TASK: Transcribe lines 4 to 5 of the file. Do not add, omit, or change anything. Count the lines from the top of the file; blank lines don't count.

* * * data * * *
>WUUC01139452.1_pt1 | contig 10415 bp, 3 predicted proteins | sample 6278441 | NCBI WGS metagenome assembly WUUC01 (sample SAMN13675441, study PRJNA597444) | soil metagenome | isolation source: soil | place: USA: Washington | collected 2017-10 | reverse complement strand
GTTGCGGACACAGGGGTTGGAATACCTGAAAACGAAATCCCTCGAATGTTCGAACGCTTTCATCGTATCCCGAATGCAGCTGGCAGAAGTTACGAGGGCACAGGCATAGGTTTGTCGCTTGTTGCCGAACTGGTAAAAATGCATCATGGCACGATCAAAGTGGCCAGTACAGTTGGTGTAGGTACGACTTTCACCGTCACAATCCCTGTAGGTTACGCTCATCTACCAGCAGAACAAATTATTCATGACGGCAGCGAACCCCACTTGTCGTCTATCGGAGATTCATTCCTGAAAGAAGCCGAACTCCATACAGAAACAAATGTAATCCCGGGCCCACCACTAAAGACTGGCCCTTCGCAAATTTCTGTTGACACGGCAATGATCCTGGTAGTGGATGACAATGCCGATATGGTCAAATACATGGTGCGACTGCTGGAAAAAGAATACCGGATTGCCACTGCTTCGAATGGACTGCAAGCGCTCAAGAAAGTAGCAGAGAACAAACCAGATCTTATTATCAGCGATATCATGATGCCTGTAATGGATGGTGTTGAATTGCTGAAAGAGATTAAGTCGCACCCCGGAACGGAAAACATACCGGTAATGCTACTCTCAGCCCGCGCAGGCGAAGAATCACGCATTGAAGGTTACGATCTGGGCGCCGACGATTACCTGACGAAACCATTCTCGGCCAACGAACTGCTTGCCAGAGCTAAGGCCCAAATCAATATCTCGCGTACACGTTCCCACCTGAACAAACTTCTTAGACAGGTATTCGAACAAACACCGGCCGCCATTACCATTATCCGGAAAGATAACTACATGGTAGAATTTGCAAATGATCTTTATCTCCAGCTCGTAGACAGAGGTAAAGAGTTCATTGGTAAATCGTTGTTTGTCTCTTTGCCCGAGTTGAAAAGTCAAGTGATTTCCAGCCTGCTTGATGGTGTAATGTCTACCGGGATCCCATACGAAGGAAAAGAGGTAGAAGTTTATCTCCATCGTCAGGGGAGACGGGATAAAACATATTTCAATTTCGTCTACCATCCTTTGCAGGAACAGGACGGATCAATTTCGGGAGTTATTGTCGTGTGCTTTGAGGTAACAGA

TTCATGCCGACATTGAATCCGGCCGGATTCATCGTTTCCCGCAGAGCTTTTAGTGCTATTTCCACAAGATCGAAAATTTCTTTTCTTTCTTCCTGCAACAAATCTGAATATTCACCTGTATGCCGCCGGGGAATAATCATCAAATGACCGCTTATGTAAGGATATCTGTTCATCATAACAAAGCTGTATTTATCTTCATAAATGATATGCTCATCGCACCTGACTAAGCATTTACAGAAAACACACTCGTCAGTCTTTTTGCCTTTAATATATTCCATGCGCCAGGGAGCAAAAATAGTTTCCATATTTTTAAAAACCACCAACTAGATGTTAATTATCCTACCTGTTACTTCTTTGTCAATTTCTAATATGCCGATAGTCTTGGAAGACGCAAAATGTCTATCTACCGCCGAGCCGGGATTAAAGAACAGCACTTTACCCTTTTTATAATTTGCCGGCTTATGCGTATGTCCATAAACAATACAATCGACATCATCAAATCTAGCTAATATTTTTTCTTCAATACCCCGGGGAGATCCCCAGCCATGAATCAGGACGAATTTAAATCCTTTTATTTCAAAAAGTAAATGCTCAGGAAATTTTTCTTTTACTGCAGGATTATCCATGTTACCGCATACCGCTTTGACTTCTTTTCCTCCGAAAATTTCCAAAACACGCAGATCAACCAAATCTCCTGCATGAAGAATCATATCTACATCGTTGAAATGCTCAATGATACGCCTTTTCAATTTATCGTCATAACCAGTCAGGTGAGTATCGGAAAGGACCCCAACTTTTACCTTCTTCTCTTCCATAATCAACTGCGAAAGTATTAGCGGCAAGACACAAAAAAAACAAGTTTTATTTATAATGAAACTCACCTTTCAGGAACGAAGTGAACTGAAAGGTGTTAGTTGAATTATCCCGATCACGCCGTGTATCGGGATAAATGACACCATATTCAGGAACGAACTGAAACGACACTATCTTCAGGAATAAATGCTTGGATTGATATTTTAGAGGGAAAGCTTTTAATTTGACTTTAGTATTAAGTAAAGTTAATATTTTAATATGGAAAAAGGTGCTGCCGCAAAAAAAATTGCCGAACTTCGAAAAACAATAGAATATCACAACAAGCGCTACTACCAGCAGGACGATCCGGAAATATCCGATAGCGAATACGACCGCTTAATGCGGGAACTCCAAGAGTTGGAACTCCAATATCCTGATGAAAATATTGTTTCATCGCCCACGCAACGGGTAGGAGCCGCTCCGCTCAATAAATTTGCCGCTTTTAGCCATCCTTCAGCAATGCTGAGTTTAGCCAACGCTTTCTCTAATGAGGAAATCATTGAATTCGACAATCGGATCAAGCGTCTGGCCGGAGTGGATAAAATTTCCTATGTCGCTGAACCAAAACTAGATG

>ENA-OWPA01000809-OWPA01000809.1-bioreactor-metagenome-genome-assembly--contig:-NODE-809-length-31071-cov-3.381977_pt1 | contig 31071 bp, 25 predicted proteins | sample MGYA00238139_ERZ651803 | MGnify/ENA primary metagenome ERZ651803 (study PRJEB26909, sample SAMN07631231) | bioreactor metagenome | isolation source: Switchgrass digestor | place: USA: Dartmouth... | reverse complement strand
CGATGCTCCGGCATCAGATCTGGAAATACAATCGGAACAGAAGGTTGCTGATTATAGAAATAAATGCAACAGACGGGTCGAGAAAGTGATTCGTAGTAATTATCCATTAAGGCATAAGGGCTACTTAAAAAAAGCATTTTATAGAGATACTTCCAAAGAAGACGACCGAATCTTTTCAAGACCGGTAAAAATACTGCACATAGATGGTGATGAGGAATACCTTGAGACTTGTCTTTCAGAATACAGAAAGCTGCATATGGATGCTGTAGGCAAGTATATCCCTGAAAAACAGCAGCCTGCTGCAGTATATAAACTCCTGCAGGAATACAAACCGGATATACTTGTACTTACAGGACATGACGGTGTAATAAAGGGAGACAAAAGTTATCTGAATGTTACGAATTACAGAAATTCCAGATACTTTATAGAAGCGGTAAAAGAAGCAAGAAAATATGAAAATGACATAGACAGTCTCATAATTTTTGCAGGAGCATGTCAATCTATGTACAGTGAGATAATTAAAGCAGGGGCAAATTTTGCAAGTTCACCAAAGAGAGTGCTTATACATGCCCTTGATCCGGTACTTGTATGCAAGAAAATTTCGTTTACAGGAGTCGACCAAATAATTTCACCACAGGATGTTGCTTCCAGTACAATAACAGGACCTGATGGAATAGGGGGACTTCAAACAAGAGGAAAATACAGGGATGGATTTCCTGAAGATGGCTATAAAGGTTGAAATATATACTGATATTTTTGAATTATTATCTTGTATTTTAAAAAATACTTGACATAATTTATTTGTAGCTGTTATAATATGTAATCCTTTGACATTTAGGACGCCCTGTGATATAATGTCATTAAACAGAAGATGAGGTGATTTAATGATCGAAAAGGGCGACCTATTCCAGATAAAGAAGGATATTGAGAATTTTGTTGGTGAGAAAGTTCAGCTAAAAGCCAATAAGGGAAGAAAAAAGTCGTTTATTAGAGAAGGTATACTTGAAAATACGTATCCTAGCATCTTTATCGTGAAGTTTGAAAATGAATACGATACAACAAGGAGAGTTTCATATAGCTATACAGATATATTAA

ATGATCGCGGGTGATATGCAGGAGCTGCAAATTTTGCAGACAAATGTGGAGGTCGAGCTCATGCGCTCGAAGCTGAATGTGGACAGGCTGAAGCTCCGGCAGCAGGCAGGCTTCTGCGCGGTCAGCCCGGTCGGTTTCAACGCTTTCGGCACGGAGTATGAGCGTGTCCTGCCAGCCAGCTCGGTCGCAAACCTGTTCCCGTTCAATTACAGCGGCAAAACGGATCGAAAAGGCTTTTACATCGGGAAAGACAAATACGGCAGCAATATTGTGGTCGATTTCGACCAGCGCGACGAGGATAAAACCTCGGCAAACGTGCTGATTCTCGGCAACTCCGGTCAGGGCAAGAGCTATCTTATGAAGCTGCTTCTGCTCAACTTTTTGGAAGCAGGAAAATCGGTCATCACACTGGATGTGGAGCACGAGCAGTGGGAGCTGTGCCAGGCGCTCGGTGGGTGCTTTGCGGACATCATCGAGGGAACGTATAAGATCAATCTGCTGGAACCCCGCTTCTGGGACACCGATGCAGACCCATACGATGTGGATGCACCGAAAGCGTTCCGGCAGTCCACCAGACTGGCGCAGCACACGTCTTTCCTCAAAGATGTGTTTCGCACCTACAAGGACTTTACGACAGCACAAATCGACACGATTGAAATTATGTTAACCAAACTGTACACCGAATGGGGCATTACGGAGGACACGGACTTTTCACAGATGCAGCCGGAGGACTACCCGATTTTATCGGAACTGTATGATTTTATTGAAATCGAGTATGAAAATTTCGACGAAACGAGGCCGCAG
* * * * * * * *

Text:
>ENA-OWPA01000809-OWPA01000809.1-bioreactor-metagenome-genome-assembly--contig:-NODE-809-length-31071-cov-3.381977_pt1 | contig 31071 bp, 25 predicted proteins | sample MGYA00238139_ERZ651803 | MGnify/ENA primary metagenome ERZ651803 (study PRJEB26909, sample SAMN07631231) | bioreactor metagenome | isolation source: Switchgrass digestor | place: USA: Dartmouth... | reverse complement strand
CGATGCTCCGGCATCAGATCTGGAAATACAATCGGAACAGAAGGTTGCTGATTATAGAAATAAATGCAACAGACGGGTCGAGAAAGTGATTCGTAGTAATTATCCATTAAGGCATAAGGGCTACTTAAAAAAAGCATTTTATAGAGATACTTCCAAAGAAGACGACCGAATCTTTTCAAGACCGGTAAAAATACTGCACATAGATGGTGATGAGGAATACCTTGAGACTTGTCTTTCAGAATACAGAAAGCTGCATATGGATGCTGTAGGCAAGTATATCCCTGAAAAACAGCAGCCTGCTGCAGTATATAAACTCCTGCAGGAATACAAACCGGATATACTTGTACTTACAGGACATGACGGTGTAATAAAGGGAGACAAAAGTTATCTGAATGTTACGAATTACAGAAATTCCAGATACTTTATAGAAGCGGTAAAAGAAGCAAGAAAATATGAAAATGACATAGACAGTCTCATAATTTTTGCAGGAGCATGTCAATCTATGTACAGTGAGATAATTAAAGCAGGGGCAAATTTTGCAAGTTCACCAAAGAGAGTGCTTATACATGCCCTTGATCCGGTACTTGTATGCAAGAAAATTTCGTTTACAGGAGTCGACCAAATAATTTCACCACAGGATGTTGCTTCCAGTACAATAACAGGACCTGATGGAATAGGGGGACTTCAAACAAGAGGAAAATACAGGGATGGATTTCCTGAAGATGGCTATAAAGGTTGAAATATATACTGATATTTTTGAATTATTATCTTGTATTTTAAAAAATACTTGACATAATTTATTTGTAGCTGTTATAATATGTAATCCTTTGACATTTAGGACGCCCTGTGATATAATGTCATTAAACAGAAGATGAGGTGATTTAATGATCGAAAAGGGCGACCTATTCCAGATAAAGAAGGATATTGAGAATTTTGTTGGTGAGAAAGTTCAGCTAAAAGCCAATAAGGGAAGAAAAAAGTCGTTTATTAGAGAAGGTATACTTGAAAATACGTATCCTAGCATCTTTATCGTGAAGTTTGAAAATGAATACGATACAACAAGGAGAGTTTCATATAGCTATACAGATATATTAA